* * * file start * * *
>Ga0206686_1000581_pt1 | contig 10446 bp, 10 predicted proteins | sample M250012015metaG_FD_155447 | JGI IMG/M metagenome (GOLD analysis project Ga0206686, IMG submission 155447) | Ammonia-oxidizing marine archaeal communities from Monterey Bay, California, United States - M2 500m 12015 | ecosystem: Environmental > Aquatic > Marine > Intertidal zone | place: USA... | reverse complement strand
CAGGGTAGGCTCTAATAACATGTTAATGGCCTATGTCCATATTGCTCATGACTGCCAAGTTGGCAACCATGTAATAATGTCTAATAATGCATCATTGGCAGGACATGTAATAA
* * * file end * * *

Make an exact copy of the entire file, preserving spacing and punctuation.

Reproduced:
>Ga0206686_1000581_pt1 | contig 10446 bp, 10 predicted proteins | sample M250012015metaG_FD_155447 | JGI IMG/M metagenome (GOLD analysis project Ga0206686, IMG submission 155447) | Ammonia-oxidizing marine archaeal communities from Monterey Bay, California, United States - M2 500m 12015 | ecosystem: Environmental > Aquatic > Marine > Intertidal zone | place: USA... | reverse complement strand
CAGGGTAGGCTCTAATAACATGTTAATGGCCTATGTCCATATTGCTCATGACTGCCAAGTTGGCAACCATGTAATAATGTCTAATAATGCATCATTGGCAGGACATGTAATAA